Herrera Beutler takes questions at community coffee
Saturday, March 24, 2012
U.S. Rep. Jaime Herrera Beutler fielded questions Saturday from nearly 50 constituents who turned out at the congresswoman’s community coffee event at Juliano’s Pizzeria in east Vancouver.
Constituents’ questions touched on energy costs, the national deficit, the Columbia River Crossing, lack of bipartisanship in Congress and lobbyist power.
Herrera Beutler, R-Camas, opened the discussion by outlining her philosophy on legislation in light of still-high unemployment.
“Everything I do in Congress … I put through the prism: Is it going to grow jobs in my district?” she said.
Vancouver resident James Chesky asked the congresswoman whether it made sense to build the Keystone XL pipeline from Canada to Texas, given that much of the crude would be exported abroad after being refined in that southern state. Local gas prices now exceed $4 per gallon.
“Why are we putting environment at risk so somebody can take our oil and ship it worldwide?” Chesky asked. “It’s only to our detriment, it raises (fuel) prices (at home) and not to our advantage.”
Herrera Beutler said she hasn’t been involved in committee discussions about the pipeline but supports the project.
“There is a feeling it’s going to be a job creator for those areas (in the south),” she said. Although there are refineries between Canada and Texas, much of the nation’s refining capacity has diminished since the 1970s. Although the project isn’t in the Pacific Northwest, it could affect fuel prices nationwide.
“That’s where the federal challenge is,” she said.
The project has received bipartisan support; President Obama has expressed support for the southern segment of the pipeline between Cushing, Okla., and Texas. In the past, she said, his administration had blocked the pipeline project.
On the local front, the congresswoman took heat for a recent mail survey of constituents on whether they support a vote on construction of the $3.5 billion Columbia River Crossing and if they wanted light rail as part of the project. The survey cost about $31,500 in taxpayer money.
Vancouver resident Tom Scharf said the survey was unscientific, so the results were useless.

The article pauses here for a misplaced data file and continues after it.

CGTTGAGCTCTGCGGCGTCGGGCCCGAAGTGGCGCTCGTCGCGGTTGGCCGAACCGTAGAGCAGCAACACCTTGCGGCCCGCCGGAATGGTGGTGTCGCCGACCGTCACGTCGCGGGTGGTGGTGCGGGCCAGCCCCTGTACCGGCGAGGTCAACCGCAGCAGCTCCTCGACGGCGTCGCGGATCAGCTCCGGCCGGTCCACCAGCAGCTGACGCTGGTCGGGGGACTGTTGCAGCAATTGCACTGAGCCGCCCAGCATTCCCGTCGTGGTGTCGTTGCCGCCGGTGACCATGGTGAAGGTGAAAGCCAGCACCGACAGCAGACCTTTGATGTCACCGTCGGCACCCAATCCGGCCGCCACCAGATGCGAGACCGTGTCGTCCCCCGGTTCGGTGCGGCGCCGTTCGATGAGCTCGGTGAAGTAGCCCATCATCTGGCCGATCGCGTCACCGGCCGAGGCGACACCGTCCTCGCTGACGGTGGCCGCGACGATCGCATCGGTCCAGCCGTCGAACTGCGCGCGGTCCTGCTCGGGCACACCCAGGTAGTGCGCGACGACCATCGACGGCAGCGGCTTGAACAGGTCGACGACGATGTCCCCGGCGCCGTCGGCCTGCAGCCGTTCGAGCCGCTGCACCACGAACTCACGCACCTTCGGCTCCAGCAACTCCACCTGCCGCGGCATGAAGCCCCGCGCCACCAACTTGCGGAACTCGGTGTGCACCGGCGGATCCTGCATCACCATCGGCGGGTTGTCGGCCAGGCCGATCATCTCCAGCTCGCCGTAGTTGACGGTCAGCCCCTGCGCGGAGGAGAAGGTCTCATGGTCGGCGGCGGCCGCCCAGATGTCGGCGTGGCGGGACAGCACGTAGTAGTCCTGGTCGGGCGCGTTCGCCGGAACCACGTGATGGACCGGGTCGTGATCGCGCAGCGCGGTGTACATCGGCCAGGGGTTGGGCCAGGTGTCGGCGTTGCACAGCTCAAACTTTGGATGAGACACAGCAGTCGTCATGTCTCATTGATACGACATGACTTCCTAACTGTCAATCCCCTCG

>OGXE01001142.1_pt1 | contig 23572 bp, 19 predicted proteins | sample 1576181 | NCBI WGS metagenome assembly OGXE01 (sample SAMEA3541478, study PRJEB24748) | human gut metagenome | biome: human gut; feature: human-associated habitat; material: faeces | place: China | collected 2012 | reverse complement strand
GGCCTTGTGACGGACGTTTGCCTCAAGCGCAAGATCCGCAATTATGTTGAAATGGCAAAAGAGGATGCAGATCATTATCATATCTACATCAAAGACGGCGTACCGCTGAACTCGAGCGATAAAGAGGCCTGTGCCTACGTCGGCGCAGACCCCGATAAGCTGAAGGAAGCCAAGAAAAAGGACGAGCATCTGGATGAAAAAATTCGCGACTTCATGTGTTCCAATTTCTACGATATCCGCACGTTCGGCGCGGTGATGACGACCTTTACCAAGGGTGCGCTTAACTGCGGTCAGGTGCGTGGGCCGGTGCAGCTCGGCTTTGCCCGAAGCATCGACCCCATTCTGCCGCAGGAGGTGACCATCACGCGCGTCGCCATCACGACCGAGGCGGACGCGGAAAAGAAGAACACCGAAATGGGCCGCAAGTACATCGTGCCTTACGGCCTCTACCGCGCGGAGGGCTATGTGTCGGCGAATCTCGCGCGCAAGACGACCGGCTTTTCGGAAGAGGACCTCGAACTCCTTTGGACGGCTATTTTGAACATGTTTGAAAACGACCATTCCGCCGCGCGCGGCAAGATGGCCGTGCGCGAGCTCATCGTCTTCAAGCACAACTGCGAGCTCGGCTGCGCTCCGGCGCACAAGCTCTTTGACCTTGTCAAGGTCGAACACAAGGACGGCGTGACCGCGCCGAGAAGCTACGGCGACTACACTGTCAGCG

“For less money, you could have conducted a real scientific poll,” Scharf said. “Why didn’t you?”
Herrera Beutler acknowledged survey results are unscientific. She said she used the survey as a way to hear from her constituents.
“I sent it out believing it was the right thing to do, and I would do it again today,” she said.
Health costs, coverage
Two constituents shared their concerns about health insurance.
Vancouver resident Dan Ferguson asked the congresswoman to work for policy that would rein in the cost of health insurance.
Ferguson said his employer-provided retirement insurance premium recently went up by $100 per month.
“It’s getting ridiculous,” Ferguson said. “When you are on a fixed income and you’re told this year it’s going to cost $100 more per month, you cut out the movies. Then, you cut out going out to dinner. After that, what do you cut?”
Vancouver resident Lenore Ackers complained about a policy that allows employers with certain convictions to deny coverage for certain medical procedures, such as blood transfusions.
Herrera Beutler said she supports “the right of conscience” when it comes to employer-provided insurance.
“Right now, employers can decide not to offer health insurance at all,” she said.
Vancouver resident Bob Synoground scolded Congress for its lack of cooperation.
“Partisan politics are killing the U.S.,” he said. “I have a hard time believing every Republican is right, and every Democrat is wrong.”
The congresswoman said she doesn’t agree with all of her party’s positions and has taken a stand on issues she has disagreed with. She also said she has worked on bipartisan legislation, including a bill that postponed for one year a requirement to permit all logging roads as chemical industrial sites.
Saturday was the 19th community coffee Herrera Beutler has held since taking office in 2011. She uses the gatherings to meet constituents, update them on legislation she’s working on, hear concerns and answer questions.
Telephone alerts went out Friday to 10,400 constituents who live near the pizzeria, but nobody was barred from attending.
Vancouver resident J.C. Hinton thanked the congresswoman for communicating closely with her constituents, in the tradition of her predecessor, Democrat Brian Baird.
“You show a great deal of commonality, approaching things with common sense. You also both listen to your constituents, and we appreciate both of you.”